Author: Bob Lapidus, CSP, CSMS
Over my career in safety, I have found more often than not that maintenance supervisors and their staffs do not want me around. They have enough on their plate to do; they do not need the safety consultant to find more things needing to be corrected; more work for them to do.
It is the rare maintenance person who is eager to have an objective person come into his or her workplace and find hazards that could cause injury to people and/or damage to property. When I work with such a person, it is a joy. There is a camaraderie between the maintenance person and the safety person with both people wanting the best for the organization.
Working together, we both find unsafe or inefficient work situations, and we discuss the most effective methods to fix the identified problems.
As we have known for decades, much of what we do in safety, probably in life, is reactive, but that is not a negative thing. Sometimes we react due to an accident. Sometimes we react due to finding an unsafe situation or seeing an employee working unsafely. The act of seeing what is wrong is a proactive effort. We do proactive inspections, proactive investigations, and proactive corrective measures. Safety and maintenance working together is a wonderful and proactive achievement.
Collectively the safety person and maintenance person seek to find things that are not working right. They walk the shops and offices; they look into the storage rooms and warehouses; they seek out what might be wrong with layout, procedures, design, and operational mechanisms.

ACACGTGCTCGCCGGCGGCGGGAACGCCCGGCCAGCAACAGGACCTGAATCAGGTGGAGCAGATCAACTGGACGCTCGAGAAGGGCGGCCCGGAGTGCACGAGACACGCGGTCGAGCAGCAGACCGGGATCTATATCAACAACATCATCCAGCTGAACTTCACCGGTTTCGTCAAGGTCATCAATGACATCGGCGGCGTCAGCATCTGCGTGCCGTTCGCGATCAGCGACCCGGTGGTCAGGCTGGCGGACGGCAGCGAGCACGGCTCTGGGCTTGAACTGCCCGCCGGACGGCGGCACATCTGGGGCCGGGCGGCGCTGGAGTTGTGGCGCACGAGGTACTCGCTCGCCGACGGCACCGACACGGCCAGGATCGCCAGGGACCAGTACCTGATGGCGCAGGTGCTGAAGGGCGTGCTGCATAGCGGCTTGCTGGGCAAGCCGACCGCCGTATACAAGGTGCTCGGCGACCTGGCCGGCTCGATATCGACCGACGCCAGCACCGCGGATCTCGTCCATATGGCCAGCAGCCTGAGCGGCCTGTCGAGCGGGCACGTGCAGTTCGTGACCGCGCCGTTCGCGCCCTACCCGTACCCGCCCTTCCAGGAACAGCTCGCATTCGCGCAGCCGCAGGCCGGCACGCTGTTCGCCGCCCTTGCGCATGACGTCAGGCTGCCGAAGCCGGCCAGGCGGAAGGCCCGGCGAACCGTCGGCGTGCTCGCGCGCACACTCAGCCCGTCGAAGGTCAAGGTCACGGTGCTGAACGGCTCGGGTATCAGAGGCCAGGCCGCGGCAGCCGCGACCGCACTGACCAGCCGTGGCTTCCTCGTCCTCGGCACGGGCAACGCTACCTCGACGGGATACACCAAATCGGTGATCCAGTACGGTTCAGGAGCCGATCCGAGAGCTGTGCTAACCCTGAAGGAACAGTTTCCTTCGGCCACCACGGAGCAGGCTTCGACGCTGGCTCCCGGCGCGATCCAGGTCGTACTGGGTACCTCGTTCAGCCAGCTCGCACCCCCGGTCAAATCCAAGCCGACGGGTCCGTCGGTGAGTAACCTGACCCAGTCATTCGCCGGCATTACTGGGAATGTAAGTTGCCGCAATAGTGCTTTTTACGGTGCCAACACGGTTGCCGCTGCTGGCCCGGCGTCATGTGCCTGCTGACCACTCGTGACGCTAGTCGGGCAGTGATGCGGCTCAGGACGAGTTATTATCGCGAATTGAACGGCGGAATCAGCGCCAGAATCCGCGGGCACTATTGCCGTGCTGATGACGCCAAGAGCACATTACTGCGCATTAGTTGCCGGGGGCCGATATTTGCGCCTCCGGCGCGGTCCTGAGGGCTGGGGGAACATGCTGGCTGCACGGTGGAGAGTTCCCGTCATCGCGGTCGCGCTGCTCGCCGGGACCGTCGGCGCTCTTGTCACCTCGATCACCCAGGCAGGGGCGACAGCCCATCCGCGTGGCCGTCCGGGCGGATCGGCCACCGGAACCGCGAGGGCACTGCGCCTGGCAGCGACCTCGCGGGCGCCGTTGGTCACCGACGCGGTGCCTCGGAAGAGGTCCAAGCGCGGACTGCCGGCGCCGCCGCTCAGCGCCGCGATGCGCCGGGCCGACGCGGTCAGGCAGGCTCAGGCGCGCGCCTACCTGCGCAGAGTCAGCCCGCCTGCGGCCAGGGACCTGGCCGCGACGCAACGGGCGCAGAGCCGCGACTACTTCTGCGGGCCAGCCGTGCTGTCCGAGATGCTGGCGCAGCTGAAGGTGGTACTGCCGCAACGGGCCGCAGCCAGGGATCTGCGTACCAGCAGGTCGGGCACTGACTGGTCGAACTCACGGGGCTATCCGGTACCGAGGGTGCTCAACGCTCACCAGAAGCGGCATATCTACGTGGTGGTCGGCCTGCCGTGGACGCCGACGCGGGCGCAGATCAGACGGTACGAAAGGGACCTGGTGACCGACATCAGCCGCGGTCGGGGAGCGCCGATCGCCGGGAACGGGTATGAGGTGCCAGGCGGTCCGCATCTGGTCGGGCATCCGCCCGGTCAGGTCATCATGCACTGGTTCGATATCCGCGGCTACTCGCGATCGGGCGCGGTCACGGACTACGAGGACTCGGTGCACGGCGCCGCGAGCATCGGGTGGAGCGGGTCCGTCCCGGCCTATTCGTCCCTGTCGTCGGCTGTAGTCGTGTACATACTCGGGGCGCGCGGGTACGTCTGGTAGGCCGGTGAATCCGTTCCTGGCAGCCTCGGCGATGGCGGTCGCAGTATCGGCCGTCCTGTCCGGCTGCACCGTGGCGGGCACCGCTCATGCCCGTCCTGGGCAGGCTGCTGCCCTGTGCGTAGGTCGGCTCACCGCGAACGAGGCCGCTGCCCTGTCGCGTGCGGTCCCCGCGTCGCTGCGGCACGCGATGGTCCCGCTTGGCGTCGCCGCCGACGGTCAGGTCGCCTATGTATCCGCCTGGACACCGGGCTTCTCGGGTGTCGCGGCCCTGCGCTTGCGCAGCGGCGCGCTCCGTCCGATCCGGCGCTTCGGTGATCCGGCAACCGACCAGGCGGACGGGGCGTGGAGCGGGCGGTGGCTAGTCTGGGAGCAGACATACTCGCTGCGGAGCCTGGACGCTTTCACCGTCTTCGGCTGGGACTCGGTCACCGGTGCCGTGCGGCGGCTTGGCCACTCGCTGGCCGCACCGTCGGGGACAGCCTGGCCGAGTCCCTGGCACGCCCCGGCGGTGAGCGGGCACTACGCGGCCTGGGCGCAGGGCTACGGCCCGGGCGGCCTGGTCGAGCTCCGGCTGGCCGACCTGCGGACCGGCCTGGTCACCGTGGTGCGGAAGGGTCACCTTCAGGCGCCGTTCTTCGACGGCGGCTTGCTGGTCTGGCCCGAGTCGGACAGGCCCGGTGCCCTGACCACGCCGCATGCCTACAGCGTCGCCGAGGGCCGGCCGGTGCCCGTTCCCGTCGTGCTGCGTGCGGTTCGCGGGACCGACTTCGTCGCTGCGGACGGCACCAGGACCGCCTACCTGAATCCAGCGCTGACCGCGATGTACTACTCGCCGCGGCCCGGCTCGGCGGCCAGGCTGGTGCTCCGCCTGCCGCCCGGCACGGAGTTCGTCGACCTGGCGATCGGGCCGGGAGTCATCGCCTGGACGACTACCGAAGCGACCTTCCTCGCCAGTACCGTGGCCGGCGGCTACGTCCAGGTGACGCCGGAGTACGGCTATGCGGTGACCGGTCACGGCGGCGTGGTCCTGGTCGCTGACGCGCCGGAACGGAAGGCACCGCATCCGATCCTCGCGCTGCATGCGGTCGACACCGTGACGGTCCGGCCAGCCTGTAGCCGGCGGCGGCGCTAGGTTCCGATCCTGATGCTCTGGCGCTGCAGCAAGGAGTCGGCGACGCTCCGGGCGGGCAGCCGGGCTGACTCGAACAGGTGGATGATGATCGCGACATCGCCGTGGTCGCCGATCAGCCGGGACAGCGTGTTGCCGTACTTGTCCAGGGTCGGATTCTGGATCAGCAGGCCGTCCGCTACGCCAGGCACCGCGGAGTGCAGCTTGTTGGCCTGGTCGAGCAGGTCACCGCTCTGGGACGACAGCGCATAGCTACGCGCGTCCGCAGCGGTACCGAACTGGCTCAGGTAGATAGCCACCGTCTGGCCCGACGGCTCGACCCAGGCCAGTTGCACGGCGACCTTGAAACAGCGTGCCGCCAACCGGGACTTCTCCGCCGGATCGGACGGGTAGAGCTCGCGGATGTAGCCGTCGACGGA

Together they seek out accident-potential clues such as:
Site and Structures
1. Complex traffic patterns
2. Undesirable landscaping or vegetation
3. Neighborhood problems
4. Opportunities to fall
5. Inadequate lighting
6. Electrical hazards
Operating Machinery and Equipment
7. Lack of machine guarding
8. Cutting operations
9. Lack of or incorrect lockout/blockout/tagout
10. Lack of grounding or ground fault circuit interrupter (GFCI) protection
11. Lack of personal protective equipment
12. Questionable piling or stacking
13. Overcrowded conditions of materials
14. Incorrect storage of compressed gas cylinders
15. Lack of identification on containers
16. Lack of manual material lifting devices
It is a team effort. Neither the safety person nor the maintenance person is trying to be better than the other. They are both working to maximize the proficiency of the organization and to make correct safety performance matter on a moment to moment basis.
After completing this nine-day program, graduates may take the exam to achieve the Certified Safety Management Specialist (CSMS) designation. Once this certification is achieved, successful candidates keep it for the rest of their lives without any additional requirements or fees.